What are GMOs?

What is GMO food?

“Genetically modified organisms” (GMOs), “genetically engineered” (GE)  and “genetically modified” (GM) food are plants or animals whose genes have been artificially tampered with in a laboratory. The science is collectively called “transgenics”.  Genes from bacteria, insects, unrelated plants or animals – even humans - are used to make new plants or animals.   Depending on the purpose, these new organisms may produce pesticides, drugs, or other substances, such as cows being genetically engineered to produce human breast milk.  Currently, the most common GM trait is to create a plant that can survive being sprayed with large amounts of herbicides, such as the “RoundUp Ready” line of soybeans, sugar beets, and cotton.  

Many of these GMOs are currently in our food supply, even though the American public has demonstrated reluctance to eat them when given the choice.

Is genetic engineering different from plant or animal breeding?

Genetic engineering is a completely different process than plant or animal breeding.  Any home gardener can develop new plant varieties through the age old practice of selection and pollination.  Plant and animal breeding has been performed in the same way by farmers all over the world throughout time.  Our several thousand-year history of plant breeding has created an amazing selection of fruits, nuts, vegetables and animals for every climate and human need – genetically diverse plants and livestock that feed and clothe the world.

Breeding is mating (aka, the “birds and the bees”).  In this completely natural process, only related varieties or species can cross-breed.  For example broccoli can be crossed with cabbage because they are closely related plants, but broccoli can’t be crossed with a tomato (an unrelated plant) or a pig (not a plant).

Genetically engineered organisms are created in high-tech laboratories by scientists performing a type of cell invasion - genetic surgery that artificially combines the DNA of unrelated organisms.  For example, genes from a toxic, pesticide-producing bacterium are inserted into corn to create the widely-grown BT Corn.  Human genes have been inserted into cows or pigs.  You can’t try this at home, folks.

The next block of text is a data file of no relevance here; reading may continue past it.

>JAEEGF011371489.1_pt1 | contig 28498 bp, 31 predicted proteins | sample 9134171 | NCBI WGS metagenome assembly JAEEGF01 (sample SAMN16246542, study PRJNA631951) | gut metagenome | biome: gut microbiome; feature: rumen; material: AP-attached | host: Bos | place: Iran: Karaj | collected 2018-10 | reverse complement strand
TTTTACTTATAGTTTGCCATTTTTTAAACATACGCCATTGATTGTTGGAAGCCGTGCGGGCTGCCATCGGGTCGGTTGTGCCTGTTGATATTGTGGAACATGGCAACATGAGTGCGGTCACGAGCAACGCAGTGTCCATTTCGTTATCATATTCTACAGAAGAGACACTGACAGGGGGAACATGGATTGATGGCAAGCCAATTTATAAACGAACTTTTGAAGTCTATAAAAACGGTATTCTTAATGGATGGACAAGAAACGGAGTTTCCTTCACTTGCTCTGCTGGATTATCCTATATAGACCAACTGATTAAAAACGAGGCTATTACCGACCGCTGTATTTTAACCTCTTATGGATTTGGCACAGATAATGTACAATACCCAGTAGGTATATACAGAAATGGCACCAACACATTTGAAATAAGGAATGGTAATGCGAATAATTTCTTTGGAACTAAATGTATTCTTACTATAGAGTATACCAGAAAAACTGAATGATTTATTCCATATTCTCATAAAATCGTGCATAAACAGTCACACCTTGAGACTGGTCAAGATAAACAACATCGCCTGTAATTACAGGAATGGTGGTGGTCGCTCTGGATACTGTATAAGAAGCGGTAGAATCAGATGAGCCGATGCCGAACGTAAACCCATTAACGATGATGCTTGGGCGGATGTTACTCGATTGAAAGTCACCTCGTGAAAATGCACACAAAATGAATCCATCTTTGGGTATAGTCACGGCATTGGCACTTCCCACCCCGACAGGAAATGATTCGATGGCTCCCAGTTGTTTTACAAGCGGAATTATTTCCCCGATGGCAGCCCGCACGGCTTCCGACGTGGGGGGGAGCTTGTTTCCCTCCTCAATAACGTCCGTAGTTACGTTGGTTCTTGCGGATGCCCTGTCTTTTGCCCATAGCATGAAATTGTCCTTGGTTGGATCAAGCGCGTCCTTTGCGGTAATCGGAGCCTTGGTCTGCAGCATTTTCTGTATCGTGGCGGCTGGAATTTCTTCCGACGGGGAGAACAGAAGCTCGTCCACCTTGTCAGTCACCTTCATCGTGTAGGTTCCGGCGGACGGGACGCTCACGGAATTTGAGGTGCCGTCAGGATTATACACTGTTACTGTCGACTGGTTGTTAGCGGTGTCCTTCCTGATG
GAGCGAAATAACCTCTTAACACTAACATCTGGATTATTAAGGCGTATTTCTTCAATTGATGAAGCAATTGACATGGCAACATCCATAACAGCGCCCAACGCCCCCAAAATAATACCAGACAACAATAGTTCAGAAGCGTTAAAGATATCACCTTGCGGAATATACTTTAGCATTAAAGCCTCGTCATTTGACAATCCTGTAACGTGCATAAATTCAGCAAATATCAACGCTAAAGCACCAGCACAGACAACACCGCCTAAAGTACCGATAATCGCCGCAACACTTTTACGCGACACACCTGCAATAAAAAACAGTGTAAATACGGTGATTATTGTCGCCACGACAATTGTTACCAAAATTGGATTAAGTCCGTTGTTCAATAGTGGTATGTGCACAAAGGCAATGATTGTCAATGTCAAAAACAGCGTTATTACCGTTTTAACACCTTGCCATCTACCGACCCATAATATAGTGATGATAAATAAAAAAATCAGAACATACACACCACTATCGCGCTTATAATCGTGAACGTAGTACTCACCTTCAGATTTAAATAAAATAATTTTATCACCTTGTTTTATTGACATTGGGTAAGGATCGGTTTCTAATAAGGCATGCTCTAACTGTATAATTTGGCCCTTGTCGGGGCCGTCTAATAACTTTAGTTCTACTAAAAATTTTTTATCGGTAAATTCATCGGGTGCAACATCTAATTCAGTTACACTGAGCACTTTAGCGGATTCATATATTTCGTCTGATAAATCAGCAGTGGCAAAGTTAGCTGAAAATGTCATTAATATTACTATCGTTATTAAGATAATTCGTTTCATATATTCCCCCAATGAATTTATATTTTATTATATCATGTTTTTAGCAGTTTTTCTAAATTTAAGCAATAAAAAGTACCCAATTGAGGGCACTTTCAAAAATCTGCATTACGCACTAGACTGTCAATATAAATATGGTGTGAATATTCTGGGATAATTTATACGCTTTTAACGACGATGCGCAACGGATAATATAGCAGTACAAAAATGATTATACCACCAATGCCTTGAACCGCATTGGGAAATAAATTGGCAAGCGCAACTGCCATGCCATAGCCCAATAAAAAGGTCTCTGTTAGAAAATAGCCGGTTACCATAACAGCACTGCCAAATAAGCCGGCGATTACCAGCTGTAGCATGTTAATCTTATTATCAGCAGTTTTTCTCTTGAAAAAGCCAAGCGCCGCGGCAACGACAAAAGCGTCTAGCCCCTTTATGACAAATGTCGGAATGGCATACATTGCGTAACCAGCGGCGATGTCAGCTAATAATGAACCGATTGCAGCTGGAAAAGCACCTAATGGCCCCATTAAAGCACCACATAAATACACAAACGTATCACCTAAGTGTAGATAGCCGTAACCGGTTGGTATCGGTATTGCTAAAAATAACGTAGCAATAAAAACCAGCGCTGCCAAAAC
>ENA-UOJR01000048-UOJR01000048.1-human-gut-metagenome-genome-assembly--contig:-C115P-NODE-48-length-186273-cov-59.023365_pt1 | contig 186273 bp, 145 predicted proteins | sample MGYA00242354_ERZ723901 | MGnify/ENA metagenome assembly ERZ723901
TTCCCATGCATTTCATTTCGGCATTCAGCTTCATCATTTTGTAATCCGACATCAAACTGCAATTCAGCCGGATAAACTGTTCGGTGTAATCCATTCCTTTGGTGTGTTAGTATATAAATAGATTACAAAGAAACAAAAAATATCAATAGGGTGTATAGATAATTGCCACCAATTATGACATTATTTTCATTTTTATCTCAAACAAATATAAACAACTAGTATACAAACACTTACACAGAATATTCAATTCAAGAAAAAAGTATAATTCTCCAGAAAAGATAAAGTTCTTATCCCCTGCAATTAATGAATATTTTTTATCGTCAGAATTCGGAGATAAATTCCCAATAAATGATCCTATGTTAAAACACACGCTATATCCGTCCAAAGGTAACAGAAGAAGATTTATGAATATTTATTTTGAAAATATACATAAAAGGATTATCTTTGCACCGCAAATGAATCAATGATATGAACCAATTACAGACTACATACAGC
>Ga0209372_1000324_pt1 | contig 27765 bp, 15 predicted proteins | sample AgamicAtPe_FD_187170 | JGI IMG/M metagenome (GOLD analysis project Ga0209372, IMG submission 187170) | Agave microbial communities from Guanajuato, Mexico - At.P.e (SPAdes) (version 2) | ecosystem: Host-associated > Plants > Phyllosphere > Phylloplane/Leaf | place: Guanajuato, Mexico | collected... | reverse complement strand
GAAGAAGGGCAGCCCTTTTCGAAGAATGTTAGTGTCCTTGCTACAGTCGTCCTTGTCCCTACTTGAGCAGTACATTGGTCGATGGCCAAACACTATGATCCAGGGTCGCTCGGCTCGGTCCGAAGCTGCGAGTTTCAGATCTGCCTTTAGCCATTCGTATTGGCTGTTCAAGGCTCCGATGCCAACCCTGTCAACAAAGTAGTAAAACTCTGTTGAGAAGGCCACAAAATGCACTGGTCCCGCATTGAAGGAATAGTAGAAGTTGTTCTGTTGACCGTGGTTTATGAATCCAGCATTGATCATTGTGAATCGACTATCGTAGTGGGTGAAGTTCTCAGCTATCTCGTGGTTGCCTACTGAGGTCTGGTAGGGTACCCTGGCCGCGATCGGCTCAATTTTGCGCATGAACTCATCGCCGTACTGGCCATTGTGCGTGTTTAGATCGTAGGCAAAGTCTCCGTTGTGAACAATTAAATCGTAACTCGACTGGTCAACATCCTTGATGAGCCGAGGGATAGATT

Genetic engineers use a few different types of technology including expensive instruments called “gene guns” that shoot genes into cells, as well as E. coli bacteria and viruses that transmit the desired genes into cells.  As any health official knows, bacteria and viruses are almost impossible to control and can have serious public health consequences. They survive through rapid evolution, adding an additional risk and level of unpredictability to GE technology.

Could I be eating genetically modified foods (GMOs)?

Almost certainly.  If you eat corn, soy, canola, or sugar that isn’t specifically labeled as “cane sugar”, you are most likely eating GMOs.  Cottonseed oil is another genetically modified food and is commonly used in restaurants, fast food and processed pastries.

The Center for Food Safety states that “Currently, up to 85 percent of U.S. corn is genetically engineered as are 91 percent of soybeans and 88 percent of cotton… According to industry, up to 95% of sugar beets are now GE. It has been estimated that upwards of 70 percent of processed foods on supermarket shelves–from soda to soup, crackers to condiments–contain genetically engineered ingredients.”